Tropical Not-So-Green

Oahu residents, who are infuriated with former Honolulu Mayor Jeremy Harris over the deplorable condition he left the city in after 10 years as mayor (1994 to 2004), are surprised Mr. Harris continues to receive such positive attention on a national scale. (He was a featured speaker at Metropolis’s Tropical Green, on Feb. 9 to 10, 2006, in Miami, Florida)

Mr. Harris ignored repair and maintenance of city infrastructure in favor of his “pet” construction projects that were not necessary to residents’ safety, sanitation, or security. That led to the dramatic deterioration of the city infrastructure during his 10 years in office. Hawaii roadways were rated the worst in the nation in 2003, and his deplorable lack of management of the sewer systems landed Honolulu City & County under a federal consent decree. Mr. Harris continued to raid the city sewer fund by more than $100 million to fund his “vision” for the city, even when his administration was announcing that costs of the sewer system repairs would be in the billions of dollars. This pattern of neglect of basic maintenance also led to the Sierra Club filing a lawsuit against the city over the condition of the sewer system and the dozens of raw sewage spills a year that came as a result.

Harris spent $1 billion above ground in Waikiki, planting trees, building statutes and waterways, changing light fixtures, and hosting “Brunch on the Beach” and “Sunset on the Beach” parties at taxpayer expense, but not $1 below ground on repairing aging sewer lines. This led to the second largest sewer dump in Hawaii’s history—the largest in 20 years—with 48 million gallons of raw sewage poured into the Ala Wai on March 24, as city crews struggled for 4-days to fix the force main pump on the brink since 1994. Beaches in Waikiki were closed for a week—in other parts of the island beaches are still closed. Oliver Johnson, a local mortgage broker who came into contact with the contaminated water, died four days later from a combination of flesh eating bacteria and organ failure. Two other people have contracted serious bacteria infections and have not recovered.

Malia Zimmerman
Editor
Hawaii Reporter

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You’re making a hero out of the wrong guy! Jeremy Harris caused more environmental damage than any mayor has ever dreamed of doing in just ten years. He closed lanes to plant trees so he could win personal awards on the main thoroughfares into and out of the most populous areas of our island thereby causing traffic to come to a complete stop during rush hours. He thought only of himself for all those years and left the taxpayers of Honolulu saddled with a huge backlog of street and infrastructue maintenance and since he had robbed the water and sewer funds to pay for his projects, he left us a budget that was in the red by many millions of dollars. We will spend most of the next generation paying for these oversights and trying the get our city back into a functioning mode once again while picking our way through potholes and spilling sewage.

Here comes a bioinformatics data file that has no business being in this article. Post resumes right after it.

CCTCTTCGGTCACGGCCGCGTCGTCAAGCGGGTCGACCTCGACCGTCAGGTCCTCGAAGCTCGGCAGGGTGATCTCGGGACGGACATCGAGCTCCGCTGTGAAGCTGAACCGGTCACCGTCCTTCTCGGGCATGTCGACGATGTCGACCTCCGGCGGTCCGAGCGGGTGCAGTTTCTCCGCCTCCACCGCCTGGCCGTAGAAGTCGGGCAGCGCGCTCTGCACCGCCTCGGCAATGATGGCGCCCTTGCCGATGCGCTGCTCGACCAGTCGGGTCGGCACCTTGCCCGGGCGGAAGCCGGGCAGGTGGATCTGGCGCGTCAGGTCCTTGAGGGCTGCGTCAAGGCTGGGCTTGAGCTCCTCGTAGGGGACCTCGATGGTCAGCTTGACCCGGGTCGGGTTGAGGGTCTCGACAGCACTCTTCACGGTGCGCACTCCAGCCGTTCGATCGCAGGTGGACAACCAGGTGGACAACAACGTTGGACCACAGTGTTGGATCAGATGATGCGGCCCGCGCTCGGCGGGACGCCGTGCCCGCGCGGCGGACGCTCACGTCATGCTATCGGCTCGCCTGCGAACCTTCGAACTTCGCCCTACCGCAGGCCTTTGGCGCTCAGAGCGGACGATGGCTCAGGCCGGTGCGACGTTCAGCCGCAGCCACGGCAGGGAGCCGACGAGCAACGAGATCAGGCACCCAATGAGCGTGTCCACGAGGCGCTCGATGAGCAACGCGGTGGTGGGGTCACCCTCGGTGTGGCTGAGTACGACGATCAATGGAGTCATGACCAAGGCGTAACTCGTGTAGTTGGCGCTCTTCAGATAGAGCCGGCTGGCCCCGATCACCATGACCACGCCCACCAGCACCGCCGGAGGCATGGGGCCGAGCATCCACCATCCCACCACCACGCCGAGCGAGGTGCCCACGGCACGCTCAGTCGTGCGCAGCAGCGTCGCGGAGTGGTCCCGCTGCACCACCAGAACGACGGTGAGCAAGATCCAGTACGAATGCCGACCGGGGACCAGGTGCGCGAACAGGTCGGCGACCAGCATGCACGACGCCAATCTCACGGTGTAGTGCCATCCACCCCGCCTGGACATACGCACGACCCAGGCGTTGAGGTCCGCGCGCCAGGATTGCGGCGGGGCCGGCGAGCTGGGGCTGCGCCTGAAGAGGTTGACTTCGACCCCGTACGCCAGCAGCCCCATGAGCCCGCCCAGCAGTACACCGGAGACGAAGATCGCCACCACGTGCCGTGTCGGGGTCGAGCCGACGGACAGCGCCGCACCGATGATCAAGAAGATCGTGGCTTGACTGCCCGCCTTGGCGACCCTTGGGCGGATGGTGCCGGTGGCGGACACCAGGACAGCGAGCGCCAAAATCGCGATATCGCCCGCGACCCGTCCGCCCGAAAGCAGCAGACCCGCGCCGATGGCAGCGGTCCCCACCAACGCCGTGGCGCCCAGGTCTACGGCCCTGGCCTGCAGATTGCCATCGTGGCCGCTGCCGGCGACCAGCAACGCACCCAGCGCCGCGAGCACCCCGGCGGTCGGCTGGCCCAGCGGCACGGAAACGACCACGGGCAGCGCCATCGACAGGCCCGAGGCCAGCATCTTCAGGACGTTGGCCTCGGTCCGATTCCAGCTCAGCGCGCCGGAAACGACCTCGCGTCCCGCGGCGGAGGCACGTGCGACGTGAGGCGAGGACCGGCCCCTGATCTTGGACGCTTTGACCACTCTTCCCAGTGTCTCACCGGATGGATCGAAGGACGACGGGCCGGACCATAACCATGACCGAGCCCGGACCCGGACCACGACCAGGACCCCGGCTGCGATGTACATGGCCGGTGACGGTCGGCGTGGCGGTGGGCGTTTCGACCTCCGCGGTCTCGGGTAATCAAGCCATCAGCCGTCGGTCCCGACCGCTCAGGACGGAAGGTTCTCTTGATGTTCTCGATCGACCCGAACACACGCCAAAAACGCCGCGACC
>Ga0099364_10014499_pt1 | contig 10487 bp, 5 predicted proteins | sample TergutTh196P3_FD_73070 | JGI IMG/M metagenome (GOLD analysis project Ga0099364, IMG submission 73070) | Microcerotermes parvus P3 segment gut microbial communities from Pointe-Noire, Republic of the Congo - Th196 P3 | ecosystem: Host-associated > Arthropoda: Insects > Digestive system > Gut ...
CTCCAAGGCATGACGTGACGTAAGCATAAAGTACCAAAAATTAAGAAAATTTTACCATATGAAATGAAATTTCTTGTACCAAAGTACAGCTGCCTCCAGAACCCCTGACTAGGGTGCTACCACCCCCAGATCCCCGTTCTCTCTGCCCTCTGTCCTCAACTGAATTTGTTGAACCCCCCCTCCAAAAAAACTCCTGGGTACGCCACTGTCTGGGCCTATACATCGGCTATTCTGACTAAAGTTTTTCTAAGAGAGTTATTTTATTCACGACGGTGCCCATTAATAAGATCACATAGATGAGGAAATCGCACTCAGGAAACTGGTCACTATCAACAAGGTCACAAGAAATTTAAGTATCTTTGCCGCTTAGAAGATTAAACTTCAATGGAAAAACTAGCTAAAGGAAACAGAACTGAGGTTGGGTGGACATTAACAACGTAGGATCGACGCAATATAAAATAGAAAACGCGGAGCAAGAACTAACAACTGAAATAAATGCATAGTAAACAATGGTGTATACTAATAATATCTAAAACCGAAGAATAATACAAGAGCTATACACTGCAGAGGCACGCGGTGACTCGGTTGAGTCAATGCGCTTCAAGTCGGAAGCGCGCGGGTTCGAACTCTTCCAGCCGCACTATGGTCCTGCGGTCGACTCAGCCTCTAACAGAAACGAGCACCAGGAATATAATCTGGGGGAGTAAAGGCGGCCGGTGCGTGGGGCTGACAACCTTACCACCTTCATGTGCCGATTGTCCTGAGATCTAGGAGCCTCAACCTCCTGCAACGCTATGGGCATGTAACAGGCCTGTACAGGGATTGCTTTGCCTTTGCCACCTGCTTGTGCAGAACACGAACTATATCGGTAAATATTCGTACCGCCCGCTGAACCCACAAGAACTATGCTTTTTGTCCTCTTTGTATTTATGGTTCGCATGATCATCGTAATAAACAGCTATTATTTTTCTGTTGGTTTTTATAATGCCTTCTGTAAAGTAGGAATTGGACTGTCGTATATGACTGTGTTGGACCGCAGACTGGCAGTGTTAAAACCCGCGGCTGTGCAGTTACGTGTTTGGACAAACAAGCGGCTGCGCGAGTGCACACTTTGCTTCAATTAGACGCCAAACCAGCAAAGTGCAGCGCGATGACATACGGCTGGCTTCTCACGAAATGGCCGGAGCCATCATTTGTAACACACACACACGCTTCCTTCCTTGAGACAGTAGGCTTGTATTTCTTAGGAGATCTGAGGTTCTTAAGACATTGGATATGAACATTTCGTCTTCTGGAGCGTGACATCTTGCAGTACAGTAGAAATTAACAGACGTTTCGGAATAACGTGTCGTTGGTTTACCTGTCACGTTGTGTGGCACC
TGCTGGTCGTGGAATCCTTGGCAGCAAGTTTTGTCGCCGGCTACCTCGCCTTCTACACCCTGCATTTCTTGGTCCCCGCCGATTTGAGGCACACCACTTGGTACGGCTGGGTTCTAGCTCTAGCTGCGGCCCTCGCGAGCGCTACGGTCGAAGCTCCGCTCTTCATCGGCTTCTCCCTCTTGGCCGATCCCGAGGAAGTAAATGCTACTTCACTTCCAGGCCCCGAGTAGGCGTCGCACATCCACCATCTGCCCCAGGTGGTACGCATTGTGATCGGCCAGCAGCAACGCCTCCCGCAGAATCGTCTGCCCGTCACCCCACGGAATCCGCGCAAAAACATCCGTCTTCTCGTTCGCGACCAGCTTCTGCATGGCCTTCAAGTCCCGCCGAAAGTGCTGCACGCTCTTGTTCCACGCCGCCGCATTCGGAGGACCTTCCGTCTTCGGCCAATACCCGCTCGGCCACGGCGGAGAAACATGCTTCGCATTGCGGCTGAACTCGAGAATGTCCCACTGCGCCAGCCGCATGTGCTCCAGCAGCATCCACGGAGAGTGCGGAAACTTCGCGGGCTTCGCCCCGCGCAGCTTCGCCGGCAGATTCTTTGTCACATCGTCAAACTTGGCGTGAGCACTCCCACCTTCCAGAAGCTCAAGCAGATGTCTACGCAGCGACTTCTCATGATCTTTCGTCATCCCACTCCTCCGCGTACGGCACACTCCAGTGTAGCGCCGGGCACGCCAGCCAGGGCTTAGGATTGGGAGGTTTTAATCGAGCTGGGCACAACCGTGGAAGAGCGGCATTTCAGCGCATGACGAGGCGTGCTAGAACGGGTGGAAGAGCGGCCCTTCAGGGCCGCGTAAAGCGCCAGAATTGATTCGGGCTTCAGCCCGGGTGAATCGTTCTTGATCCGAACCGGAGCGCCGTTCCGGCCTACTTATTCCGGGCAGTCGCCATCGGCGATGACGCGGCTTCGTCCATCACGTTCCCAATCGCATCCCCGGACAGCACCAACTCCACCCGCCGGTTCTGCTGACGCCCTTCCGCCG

Reg White
Waikiki resident

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During his 10 years as Mayor of Honolulu, Jeremy Harris ignored and neglected Honolulu’s infrastructure, and focused on cosmetic projects that would make him look good and promote his political ambitions. I suggest that editors of Metropolis do a little research. All you need to do, for example, is go to either one of Honolulu’s daily newspapers and enter the word “sewage” or “roads.”

John Pritchett

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I’d suggest you read online issues of the Honolulu Advertiser and the Honolulu Star-Bulletin. At this very moment Waikiki, a premier tourist destination, sits surrounded by raw sewage. The Ala Wai Canal, one of Waikiki’s natural boundaries, has been polluted by nearly 50 million gallons of raw sewage during the past week due to a failure of Waikiki’s aging and delapidated sewer system. Heavy rains have flushed much of that sewage out through a yacht harbor and onto the beaches of Waikiki and adjoining neighborhoods. Waikiki’s beaches are closed due to contamination.
Robert Kessler
Waikiki

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